2018 KTM 450SXFA vibrating shock spring isn’t an accurate measurement of which way to go on your spring rate.


Dear MXA,

I bought a 2018 KTM 450SXF and have been trying to get the shock dialed in. I am 5-foot-8 and 160 pounds. I started off using the recommended MXA fork settings. They were great, but the rear feels hard and high. I set my race sag to 105mm, and when I have the bike on the stand with the rear wheel free, the shock spring has almost no tension on it, which lets it vibrate when the bike is running. I tried softening up the low- and high-speed compression, but it just doesn’t feel quite right. I am thinking of installing a 42 N/m shock spring. Do you have any suggestions as to where to start for settings on the shock with the softer spring in?

We are a little mystified as to what you could possibly learn by putting your bike up on a bike stand and noting that the shock spring vibrates. This is not a test of anything worthwhile. You need to rethink your test protocol. In our opinion, you are the perfect candidate, at your 160-pound weight, for the stock KTM 45 N/m shock spring. But, there is one simple and surefire way to confirm this; it is called “free sag.”

Free sag is a measurement of how much the bike sags under its own weight (without you on it). How do you check free sag? Once you have the race sag set at 105mm, grab the bike under the rear fender and lift up like you are trying to pick the bike up off the ground. Did you feel the shock move? How far could you lift the rear fender up before the rear wheel tried to leave the ground? Was it 25mm? Was it 3mm? The amount of slop in the rear end is called “free sag.”The most accurate method of testing free sag is the same way that you test race sag. With the bike on a stand with the wheels in the air, measure the extended length from the rear axle to the rear fender. On a 2018 KTM 450SXF, this is made easier because KTM has an embossed line on the rear fender to show you where to measure to. Once you have the extended shock-to-fender measurement, take the bike off the stand and place it on level ground. To this point, measuring free sag is identical to measuring race sag, except that you don’t get on the bike. Instead, you measure from the rear axle to the embossed line on the rear fender with no one sitting on the bike. The difference between the extended length and the free-sag length tells you how far the suspension sags under the weight of the bike. How much free sag should there be? Free sag should be between 30mm and 40mm.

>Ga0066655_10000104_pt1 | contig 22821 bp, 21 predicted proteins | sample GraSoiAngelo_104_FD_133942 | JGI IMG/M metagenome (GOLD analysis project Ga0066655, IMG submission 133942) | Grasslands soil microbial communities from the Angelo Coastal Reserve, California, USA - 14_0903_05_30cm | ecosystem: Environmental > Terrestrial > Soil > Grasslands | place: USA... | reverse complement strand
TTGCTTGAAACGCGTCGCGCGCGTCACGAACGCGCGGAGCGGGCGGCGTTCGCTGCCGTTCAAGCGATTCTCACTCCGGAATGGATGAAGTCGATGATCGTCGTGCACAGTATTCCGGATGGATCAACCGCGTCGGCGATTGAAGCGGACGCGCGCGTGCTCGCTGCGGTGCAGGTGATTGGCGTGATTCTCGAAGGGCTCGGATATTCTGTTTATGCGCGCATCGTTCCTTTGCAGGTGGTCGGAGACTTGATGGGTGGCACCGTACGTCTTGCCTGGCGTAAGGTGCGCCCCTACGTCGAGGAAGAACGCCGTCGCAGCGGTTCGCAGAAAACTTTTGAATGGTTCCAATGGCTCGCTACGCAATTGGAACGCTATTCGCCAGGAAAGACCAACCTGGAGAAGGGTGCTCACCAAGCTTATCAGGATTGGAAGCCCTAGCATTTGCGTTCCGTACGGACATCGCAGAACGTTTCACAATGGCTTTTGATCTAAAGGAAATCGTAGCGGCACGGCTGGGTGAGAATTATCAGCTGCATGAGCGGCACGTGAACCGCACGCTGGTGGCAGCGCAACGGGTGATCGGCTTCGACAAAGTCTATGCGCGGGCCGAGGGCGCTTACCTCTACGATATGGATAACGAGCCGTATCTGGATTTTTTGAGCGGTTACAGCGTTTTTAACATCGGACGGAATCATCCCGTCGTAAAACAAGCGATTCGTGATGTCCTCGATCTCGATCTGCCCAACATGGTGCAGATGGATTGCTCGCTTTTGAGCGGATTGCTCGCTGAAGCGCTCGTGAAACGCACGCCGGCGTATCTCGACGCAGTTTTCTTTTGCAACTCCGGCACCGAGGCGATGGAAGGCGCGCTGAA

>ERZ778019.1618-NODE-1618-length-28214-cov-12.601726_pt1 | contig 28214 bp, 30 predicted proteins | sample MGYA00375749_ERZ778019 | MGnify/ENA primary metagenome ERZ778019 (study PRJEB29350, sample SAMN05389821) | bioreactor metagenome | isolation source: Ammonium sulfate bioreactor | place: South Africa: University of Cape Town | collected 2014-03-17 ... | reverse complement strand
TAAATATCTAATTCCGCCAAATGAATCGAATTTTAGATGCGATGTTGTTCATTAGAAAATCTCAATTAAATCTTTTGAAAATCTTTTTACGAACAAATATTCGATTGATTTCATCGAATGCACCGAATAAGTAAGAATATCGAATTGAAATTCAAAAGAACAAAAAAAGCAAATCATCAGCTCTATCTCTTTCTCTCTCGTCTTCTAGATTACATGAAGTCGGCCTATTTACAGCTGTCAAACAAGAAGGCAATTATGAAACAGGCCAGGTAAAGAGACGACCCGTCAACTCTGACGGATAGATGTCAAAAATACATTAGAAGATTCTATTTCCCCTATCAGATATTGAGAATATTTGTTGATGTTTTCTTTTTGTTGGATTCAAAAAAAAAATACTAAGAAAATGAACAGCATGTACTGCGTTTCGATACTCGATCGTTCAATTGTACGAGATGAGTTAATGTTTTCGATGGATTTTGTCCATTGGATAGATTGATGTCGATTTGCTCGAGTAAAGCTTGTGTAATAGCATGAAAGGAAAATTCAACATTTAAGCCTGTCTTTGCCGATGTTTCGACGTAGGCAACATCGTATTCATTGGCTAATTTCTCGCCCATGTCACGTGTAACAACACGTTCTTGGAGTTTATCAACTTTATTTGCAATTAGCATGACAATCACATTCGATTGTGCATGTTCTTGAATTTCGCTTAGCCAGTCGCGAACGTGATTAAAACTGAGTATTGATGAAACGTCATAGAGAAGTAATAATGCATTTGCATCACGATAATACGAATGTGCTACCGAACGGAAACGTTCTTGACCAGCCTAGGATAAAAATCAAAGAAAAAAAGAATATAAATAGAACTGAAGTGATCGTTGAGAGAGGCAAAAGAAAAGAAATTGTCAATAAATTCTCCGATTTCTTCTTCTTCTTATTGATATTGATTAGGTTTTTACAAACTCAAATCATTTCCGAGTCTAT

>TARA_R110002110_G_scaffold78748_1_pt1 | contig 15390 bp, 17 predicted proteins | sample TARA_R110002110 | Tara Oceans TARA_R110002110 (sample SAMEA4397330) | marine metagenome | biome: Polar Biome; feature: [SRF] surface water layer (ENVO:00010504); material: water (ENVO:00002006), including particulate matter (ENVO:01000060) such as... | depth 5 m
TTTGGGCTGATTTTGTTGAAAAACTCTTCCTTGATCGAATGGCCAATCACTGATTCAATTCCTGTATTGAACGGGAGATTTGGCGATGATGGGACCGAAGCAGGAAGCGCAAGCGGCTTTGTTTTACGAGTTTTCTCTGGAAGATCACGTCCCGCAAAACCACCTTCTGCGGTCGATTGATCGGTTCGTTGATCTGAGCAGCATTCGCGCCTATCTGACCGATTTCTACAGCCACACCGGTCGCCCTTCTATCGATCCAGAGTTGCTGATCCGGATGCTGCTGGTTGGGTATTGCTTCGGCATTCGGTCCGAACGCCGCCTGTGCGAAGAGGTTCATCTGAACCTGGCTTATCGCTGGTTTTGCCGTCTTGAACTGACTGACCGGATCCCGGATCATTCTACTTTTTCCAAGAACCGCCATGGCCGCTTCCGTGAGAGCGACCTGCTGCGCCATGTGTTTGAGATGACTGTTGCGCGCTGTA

If you have more than 40mm of free sag, your shock spring is too stiff. Less than 30mm and your spring is too soft. This is so important and so basic that you need to repeat after us: if you have excess free sag (over 40mm), your shock spring is too stiff. Now, ask yourself, why? That’s simple: you haven’t been eating enough. Gain weight and you will have to preload the shock spring more, which will take up the excess free sag. If you don’t want to pork up, you should consider a lighter shock spring. If you have very little free sag (less than 30mm), your shock spring is too soft. Why? Because to hold your body up, the shock spring has to be preloaded way down into its stroke. It is overstressed—so overstressed that it is working overtime to hold up the bike, thus it has no jangle left in the rear end. The solution? Buy a stiffer shock spring (or go on a diet).

In your case, you need to check the free sag before you spend money on a softer shock spring. If your bike’s free sag exceeds 40mm, buy a 42 N/m. If not, keep the 45 N/m shock spring and put these settings in your shock: 1-3/4 turns out on high compression, 15 clicks out on low compression and 10 clicks out on rebound. Oh, yeah, if you have to switch to a 42 N/m shock spring, start with these same clicker settings.


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